On Apr. 12, E4E-Minnesota Executive Director Madaline Edison testified before the MN State House Finance Committee on Equitable School Funding, sharing, “for school leaders, educators, parents and the community to share input in a meaningful way, we must have a clear and transparent picture of where funding is going and to what end.“
This testimony has been condensed and edited.
Madam Chair, my name is Madaline Edison. I’m the Executive Director of Educators for Excellence - Minnesota.
We worked with Representative Loon and other members on this issue because of our membership, approximately 2,000 members from primarily the metro area, select our policy focus each year and create recommendations, including the report in front of you. This year, one of the two issues they selected was equitable school funding and resources, in part because of the budget issues, so we can ensure our students who need more, are receiving more resources. A team of educators met over the course of three months this fall to explore equitable school funding, survey colleagues, and publish a paper with recommendations on this topic. We have copies of our report available here.
Our members and our policy team members shared experiences of teaching in schools where students who have greater needs, yet seem to be getting less than their more affluent peers. The policy team dug into the questions of, “Where is money currently being spent? Is it being spent equitably? With what results?”
What became evident in the researching process, is that while Minnesota collects and reports on many different financial data points, there are currently not clear answers to these critical questions and we need more financial transparency. But a few things are clear:
Minnesota has a laudable progressive funding formula in which the state provides more per pupil funding to districts that serve higher populations of special education students, English learners, and students who are living in poverty.
While the state formula includes several equitable spending provisions, because the funds are allocated to districts and not directly to schools or students, it is unclear how much funding actually reaches the students for whom the dollars are intended.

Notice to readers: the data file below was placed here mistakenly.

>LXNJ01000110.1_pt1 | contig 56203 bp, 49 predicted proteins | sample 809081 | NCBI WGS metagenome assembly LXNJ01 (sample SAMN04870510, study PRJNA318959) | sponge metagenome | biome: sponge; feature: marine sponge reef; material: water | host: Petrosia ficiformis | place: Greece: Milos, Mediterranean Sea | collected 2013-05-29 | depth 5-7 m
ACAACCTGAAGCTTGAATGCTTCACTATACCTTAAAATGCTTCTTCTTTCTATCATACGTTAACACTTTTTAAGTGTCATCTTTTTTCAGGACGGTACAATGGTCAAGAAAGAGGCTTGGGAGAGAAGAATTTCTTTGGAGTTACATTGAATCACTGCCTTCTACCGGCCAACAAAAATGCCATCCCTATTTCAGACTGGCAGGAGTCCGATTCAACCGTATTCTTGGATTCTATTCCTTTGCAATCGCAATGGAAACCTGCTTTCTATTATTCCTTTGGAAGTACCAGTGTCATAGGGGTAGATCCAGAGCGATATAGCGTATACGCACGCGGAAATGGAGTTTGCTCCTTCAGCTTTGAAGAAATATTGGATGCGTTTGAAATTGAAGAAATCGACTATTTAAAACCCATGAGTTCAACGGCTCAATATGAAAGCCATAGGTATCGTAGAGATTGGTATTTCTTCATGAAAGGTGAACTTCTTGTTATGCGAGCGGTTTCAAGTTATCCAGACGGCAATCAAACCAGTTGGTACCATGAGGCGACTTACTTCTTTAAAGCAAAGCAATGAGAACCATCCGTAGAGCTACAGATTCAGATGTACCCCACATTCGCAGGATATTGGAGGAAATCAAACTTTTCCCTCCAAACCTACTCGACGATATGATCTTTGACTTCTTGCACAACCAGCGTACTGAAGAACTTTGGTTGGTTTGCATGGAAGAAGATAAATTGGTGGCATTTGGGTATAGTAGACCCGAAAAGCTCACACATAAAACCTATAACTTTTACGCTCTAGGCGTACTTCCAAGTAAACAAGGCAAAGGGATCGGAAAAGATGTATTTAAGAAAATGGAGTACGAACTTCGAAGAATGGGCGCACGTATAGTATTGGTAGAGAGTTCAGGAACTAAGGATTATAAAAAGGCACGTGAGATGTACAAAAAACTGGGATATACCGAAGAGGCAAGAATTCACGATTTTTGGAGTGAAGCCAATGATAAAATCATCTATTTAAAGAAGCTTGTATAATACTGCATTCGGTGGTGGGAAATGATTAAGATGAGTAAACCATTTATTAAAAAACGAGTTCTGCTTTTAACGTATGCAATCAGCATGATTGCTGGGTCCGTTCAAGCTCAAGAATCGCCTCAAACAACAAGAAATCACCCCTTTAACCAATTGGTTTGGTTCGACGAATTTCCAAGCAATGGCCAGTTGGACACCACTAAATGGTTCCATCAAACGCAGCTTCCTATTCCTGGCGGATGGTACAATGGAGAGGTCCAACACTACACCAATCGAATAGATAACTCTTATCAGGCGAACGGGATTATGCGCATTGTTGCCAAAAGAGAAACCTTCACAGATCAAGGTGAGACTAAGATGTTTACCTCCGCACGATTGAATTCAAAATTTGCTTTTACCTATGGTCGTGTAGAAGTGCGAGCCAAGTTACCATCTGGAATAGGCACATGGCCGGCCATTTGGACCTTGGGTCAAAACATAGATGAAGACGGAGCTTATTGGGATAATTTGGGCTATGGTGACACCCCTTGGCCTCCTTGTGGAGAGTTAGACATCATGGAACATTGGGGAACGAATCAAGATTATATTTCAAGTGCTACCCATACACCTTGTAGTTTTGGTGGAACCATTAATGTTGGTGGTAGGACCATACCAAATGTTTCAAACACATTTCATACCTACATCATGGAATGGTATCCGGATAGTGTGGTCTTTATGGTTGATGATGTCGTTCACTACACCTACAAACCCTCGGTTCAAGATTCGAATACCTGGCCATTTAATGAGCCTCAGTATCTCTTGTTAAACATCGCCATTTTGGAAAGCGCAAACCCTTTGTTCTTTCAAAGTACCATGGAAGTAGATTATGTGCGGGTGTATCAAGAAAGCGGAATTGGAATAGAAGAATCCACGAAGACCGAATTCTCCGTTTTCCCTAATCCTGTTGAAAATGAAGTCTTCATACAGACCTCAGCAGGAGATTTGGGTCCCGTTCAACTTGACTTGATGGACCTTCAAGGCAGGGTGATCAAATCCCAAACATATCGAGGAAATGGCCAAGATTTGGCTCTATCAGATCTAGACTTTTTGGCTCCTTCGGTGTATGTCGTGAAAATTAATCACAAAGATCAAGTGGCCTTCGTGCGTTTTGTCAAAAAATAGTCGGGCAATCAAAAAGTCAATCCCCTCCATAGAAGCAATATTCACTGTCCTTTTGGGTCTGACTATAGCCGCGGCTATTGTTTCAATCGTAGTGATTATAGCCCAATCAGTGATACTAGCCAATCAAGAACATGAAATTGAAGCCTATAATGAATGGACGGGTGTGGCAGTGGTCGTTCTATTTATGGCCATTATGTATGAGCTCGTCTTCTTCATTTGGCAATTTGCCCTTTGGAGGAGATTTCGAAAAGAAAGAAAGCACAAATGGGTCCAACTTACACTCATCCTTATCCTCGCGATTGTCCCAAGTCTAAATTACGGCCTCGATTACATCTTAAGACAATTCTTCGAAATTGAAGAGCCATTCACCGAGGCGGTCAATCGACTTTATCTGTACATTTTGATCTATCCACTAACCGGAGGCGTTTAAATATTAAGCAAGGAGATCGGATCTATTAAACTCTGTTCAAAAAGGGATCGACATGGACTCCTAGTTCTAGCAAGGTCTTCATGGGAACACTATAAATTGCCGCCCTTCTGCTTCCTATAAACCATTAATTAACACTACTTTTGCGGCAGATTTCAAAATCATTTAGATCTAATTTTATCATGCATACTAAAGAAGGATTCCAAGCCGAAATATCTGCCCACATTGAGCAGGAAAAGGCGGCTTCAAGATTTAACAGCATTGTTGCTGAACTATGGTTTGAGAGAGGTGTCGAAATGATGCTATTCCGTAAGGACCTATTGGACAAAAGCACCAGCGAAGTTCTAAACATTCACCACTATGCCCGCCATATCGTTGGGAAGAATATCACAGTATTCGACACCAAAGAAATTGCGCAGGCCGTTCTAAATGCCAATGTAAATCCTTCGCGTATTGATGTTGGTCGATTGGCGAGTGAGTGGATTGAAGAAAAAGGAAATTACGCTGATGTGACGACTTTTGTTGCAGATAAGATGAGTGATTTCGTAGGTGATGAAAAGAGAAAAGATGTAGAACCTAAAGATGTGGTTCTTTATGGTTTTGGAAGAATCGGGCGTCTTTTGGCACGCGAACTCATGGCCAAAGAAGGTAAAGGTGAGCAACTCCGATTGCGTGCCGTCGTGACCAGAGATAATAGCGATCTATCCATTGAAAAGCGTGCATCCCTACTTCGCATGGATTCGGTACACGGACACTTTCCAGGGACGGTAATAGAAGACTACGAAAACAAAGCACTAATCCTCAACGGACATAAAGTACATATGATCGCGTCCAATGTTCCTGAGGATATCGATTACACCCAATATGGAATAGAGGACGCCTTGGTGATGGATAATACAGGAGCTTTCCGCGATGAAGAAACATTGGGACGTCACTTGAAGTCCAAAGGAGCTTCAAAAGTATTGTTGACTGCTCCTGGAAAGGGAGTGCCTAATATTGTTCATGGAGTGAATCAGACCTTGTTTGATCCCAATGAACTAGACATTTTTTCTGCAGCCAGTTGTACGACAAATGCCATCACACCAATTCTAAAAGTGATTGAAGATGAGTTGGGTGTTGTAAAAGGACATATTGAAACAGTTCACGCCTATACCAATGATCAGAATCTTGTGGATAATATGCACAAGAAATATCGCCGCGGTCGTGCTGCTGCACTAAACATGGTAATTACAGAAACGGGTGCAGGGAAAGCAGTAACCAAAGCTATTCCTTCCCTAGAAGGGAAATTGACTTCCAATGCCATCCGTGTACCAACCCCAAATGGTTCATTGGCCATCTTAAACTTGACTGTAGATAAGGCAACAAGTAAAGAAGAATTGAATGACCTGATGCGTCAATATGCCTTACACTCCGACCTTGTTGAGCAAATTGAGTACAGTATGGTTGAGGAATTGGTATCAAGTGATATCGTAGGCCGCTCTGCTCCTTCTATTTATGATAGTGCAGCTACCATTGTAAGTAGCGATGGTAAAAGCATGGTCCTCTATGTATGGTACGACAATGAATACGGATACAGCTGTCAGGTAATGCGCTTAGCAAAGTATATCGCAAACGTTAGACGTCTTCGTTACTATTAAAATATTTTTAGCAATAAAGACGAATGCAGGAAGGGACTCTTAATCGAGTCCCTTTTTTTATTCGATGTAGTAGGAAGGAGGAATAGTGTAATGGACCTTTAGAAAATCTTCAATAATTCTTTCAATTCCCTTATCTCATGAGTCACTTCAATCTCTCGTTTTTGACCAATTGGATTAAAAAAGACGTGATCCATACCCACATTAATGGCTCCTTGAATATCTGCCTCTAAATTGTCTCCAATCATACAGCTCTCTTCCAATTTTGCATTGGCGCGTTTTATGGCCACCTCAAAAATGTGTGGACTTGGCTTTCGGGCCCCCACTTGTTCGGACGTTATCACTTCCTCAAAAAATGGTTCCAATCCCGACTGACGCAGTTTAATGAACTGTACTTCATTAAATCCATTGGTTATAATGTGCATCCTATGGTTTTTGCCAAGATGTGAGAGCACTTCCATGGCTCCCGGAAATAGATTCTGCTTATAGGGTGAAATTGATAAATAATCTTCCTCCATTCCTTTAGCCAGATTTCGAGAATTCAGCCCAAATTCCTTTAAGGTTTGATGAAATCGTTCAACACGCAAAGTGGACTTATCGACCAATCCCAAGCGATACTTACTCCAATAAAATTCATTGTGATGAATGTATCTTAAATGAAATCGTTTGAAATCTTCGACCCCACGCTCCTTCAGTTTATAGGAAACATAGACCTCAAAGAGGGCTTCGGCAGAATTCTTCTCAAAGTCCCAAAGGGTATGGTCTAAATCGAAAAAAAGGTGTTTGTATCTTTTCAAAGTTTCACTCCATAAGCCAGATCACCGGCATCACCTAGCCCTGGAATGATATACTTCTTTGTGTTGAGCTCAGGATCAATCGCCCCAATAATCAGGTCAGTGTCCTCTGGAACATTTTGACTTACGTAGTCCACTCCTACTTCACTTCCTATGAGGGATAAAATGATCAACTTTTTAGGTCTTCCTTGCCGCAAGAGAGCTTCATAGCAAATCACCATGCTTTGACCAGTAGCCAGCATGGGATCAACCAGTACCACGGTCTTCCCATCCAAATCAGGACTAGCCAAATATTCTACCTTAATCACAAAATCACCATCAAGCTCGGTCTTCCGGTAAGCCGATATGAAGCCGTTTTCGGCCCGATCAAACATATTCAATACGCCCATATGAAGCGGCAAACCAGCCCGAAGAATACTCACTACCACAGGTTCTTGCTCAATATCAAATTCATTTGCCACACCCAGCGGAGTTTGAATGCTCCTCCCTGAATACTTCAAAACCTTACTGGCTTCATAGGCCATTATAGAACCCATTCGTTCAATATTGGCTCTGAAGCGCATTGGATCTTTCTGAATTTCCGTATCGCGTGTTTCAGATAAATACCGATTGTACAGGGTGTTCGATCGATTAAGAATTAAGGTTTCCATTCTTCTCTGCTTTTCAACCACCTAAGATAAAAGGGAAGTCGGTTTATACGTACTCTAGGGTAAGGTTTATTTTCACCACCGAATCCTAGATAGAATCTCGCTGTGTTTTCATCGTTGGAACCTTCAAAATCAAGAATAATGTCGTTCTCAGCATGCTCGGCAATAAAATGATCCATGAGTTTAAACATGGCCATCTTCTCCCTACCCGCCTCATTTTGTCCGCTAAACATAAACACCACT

Intra-district inequities or the differences in resources students can access at different schools within a district are often masked and even exacerbated by practices such as:
School budgets are based on number of staff a rather than student-based allocations, and
Staff-based school budgets are based on an average teacher salary instead of actual teacher salaries
As the state’s largest districts are running large deficits and making budget cuts, more accessible financial data is needed for the community to weigh in on difficult decisions.
Additionally, as Minnesota implements the Every Student Succeeds Act (ESSA), the state must report on a number of financial data points. Fortunately, Minnesota already collects much of the data required by federal law, but our reporting system is opaque to the average person. Different reports must be accessed on different pages for the same school, and it doesn’t allow for easy comparisons between similar schools.
Because MDE collects so much financial data, we have a unique opportunity to review how funding is currently being accessed by students who generate it, and more importantly, to what end, and THEN to determine the best way to report data in an accessible format that allows the public to understand how resources are used and what results are achieved.
Once we have the information about whether our students who have the greatest needs are getting the funding we are allocating for them, we can make determinations about things like providing additional resources in targeted ways. We can examine which schools are effectively serving these student populations based on their resources and how they are accomplishing it.
School spending is the underlying foundation for every education decision and program, and it is also indicative of priorities. For school leaders, educators, parents and the community to share input in a meaningful way, we must have a clear and transparent picture of where funding is going and to what end.
Study after study shows that adequate funding is necessary (but not sufficient) to increasing student achievement. We need the current progressive state funding formula and categories that direct more resources to students with higher needs, AND we need to have a clear picture, to what extent those funds are actually serving the students they aim to help.